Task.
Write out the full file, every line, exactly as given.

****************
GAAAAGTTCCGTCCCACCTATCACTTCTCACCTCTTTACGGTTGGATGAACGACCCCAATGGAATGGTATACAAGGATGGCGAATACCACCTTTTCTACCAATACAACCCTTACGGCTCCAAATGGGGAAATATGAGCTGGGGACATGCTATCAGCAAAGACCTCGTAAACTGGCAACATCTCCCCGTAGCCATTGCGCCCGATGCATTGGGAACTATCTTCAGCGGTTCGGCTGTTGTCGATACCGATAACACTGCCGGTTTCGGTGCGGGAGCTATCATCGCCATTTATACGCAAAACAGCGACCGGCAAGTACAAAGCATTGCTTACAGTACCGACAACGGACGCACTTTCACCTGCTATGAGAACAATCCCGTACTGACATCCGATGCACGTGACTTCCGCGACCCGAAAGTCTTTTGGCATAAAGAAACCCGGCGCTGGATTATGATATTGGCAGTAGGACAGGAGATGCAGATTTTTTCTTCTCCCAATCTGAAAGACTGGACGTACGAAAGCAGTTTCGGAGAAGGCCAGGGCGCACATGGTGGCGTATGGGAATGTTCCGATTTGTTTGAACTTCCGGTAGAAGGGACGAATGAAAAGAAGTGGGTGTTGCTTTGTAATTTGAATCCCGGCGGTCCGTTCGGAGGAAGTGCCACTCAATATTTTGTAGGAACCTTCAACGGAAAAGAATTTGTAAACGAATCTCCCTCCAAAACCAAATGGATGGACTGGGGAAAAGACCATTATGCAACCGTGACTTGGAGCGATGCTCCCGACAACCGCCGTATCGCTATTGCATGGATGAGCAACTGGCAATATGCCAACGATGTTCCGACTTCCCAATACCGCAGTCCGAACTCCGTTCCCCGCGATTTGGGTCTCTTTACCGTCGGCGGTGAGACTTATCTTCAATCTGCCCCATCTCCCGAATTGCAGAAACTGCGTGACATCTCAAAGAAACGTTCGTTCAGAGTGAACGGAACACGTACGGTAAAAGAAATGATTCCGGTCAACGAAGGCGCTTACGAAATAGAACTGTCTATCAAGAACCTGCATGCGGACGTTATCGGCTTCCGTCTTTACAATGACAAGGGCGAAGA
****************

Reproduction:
GAAAAGTTCCGTCCCACCTATCACTTCTCACCTCTTTACGGTTGGATGAACGACCCCAATGGAATGGTATACAAGGATGGCGAATACCACCTTTTCTACCAATACAACCCTTACGGCTCCAAATGGGGAAATATGAGCTGGGGACATGCTATCAGCAAAGACCTCGTAAACTGGCAACATCTCCCCGTAGCCATTGCGCCCGATGCATTGGGAACTATCTTCAGCGGTTCGGCTGTTGTCGATACCGATAACACTGCCGGTTTCGGTGCGGGAGCTATCATCGCCATTTATACGCAAAACAGCGACCGGCAAGTACAAAGCATTGCTTACAGTACCGACAACGGACGCACTTTCACCTGCTATGAGAACAATCCCGTACTGACATCCGATGCACGTGACTTCCGCGACCCGAAAGTCTTTTGGCATAAAGAAACCCGGCGCTGGATTATGATATTGGCAGTAGGACAGGAGATGCAGATTTTTTCTTCTCCCAATCTGAAAGACTGGACGTACGAAAGCAGTTTCGGAGAAGGCCAGGGCGCACATGGTGGCGTATGGGAATGTTCCGATTTGTTTGAACTTCCGGTAGAAGGGACGAATGAAAAGAAGTGGGTGTTGCTTTGTAATTTGAATCCCGGCGGTCCGTTCGGAGGAAGTGCCACTCAATATTTTGTAGGAACCTTCAACGGAAAAGAATTTGTAAACGAATCTCCCTCCAAAACCAAATGGATGGACTGGGGAAAAGACCATTATGCAACCGTGACTTGGAGCGATGCTCCCGACAACCGCCGTATCGCTATTGCATGGATGAGCAACTGGCAATATGCCAACGATGTTCCGACTTCCCAATACCGCAGTCCGAACTCCGTTCCCCGCGATTTGGGTCTCTTTACCGTCGGCGGTGAGACTTATCTTCAATCTGCCCCATCTCCCGAATTGCAGAAACTGCGTGACATCTCAAAGAAACGTTCGTTCAGAGTGAACGGAACACGTACGGTAAAAGAAATGATTCCGGTCAACGAAGGCGCTTACGAAATAGAACTGTCTATCAAGAACCTGCATGCGGACGTTATCGGCTTCCGTCTTTACAATGACAAGGGCGAAGA